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The Dermatitis Family Impact questionnaire: a review of its measurement properties and clinical application

Authors


  • Funding sources
    None.

  • Conflicts of interest
    A.Y.F. is joint copyright owner of the Dermatitis Family Impact (DFI) questionnaire and the Family Dermatology Life Quality Index (FDLQI). M.K.A.B. is joint copyright owner of the FDLQI. Cardiff University gains income from the use of the DFI and FDLQI if used by pharmaceutical companies.

Andrew Y. Finlay.
E-mail: finlayay@cf.ac.uk

Abstract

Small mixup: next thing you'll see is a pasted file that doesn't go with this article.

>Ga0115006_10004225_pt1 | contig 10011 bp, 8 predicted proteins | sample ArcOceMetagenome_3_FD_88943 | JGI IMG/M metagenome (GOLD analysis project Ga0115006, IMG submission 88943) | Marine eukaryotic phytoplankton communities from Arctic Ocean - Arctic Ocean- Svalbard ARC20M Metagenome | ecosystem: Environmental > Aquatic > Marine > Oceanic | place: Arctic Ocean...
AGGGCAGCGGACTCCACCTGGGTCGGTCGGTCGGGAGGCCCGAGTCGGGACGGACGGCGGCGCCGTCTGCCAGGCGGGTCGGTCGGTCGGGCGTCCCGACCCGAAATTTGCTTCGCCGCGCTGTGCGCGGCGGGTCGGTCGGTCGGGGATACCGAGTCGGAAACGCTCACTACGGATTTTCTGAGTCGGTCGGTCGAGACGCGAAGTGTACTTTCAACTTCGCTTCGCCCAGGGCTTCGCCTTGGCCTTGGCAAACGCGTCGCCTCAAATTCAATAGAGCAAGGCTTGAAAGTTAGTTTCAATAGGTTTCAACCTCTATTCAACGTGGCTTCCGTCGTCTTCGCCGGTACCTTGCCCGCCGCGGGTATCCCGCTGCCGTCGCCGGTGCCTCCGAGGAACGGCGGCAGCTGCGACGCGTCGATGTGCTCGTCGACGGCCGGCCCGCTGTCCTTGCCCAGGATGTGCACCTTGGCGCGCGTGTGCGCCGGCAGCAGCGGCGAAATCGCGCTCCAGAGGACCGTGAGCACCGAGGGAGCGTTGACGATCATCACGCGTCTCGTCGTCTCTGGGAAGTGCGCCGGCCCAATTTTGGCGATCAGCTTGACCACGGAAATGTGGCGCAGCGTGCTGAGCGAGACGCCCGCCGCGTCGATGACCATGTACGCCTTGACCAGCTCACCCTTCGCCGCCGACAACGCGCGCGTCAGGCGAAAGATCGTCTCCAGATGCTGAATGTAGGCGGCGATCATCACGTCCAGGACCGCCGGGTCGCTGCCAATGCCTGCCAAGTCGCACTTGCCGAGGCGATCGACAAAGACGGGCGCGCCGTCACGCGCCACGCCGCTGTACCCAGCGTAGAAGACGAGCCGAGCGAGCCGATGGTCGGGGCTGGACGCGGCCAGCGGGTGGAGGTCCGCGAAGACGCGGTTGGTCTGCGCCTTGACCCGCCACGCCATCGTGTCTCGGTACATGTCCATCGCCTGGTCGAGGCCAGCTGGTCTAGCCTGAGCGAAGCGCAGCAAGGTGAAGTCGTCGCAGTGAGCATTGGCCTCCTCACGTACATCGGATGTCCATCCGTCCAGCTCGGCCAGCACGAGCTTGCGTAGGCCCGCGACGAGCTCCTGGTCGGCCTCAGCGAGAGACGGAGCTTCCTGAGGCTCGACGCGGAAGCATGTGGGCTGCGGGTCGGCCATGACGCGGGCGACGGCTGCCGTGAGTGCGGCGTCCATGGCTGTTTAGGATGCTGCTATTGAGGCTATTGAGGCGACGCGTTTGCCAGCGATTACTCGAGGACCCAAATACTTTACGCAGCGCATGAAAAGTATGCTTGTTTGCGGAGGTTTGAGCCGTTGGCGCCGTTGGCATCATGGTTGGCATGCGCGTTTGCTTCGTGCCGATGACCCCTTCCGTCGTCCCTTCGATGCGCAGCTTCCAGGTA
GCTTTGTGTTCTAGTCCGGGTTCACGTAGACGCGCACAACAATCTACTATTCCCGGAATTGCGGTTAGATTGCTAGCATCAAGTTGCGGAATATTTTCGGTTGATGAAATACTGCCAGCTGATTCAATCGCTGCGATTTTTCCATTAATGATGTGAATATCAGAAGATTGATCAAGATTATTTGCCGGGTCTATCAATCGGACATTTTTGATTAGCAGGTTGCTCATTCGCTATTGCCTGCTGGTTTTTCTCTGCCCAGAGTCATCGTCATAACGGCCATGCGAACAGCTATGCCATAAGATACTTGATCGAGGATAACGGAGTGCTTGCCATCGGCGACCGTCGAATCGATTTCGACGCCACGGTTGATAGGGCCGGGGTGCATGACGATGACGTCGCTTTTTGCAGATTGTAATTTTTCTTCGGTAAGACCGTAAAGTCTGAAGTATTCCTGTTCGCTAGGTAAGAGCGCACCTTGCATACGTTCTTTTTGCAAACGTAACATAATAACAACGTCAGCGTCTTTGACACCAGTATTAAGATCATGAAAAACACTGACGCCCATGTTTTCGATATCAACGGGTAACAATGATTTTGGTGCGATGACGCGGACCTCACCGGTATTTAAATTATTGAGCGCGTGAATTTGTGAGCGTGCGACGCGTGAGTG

Summary The Dermatitis Family Impact (DFI) questionnaire is a disease-specific measure to assess the impact of atopic eczema on the quality of life (QoL) of the parents and family members of affected children. We set out to review the published literature and to collate data on the clinical and psychometric aspects of the DFI questionnaire from its development in 1998–2012, in order to create a single source of reference for users of the DFI. A literature search was performed of publications, including abstracts, describing the use of the DFI between 1998 and 2012. In total, we indentified 53 publications (37 full articles and 16 abstracts) describing the use of the DFI in 50 studies. Only one study demonstrated test–retest reliability (= 0·95). Three studies demonstrated internal consistency, with Cronbach α ranging from 0·85 to 0·90. Fifteen studies showed sensitivity to change of DFI scores, with significant differences between baseline and the end of the study. Twenty-six studies correlated the DFI to other objective and subjective instruments to demonstrate its construct (convergent) validity. Seventeen validated translations of the DFI have been used in 16 different countries (including two multinational studies). Nine clinical studies have assessed the effectiveness of five different topical drugs and one probiotic supplement. Two studies have assessed the effectiveness of care by dermatology nurses and dermatologists. The use of the DFI has revealed the major impact of atopic eczema on the QoL of families of affected children. The strengths of the DFI include wide international experience of its use, defined test–retest reliability, good internal consistency, sensitivity to change, and good construct (convergent) validity. Areas requiring further research include creation of validated score descriptors, assessment of minimum important clinical difference and testing of dimensionality, factor structure and differential item functioning.

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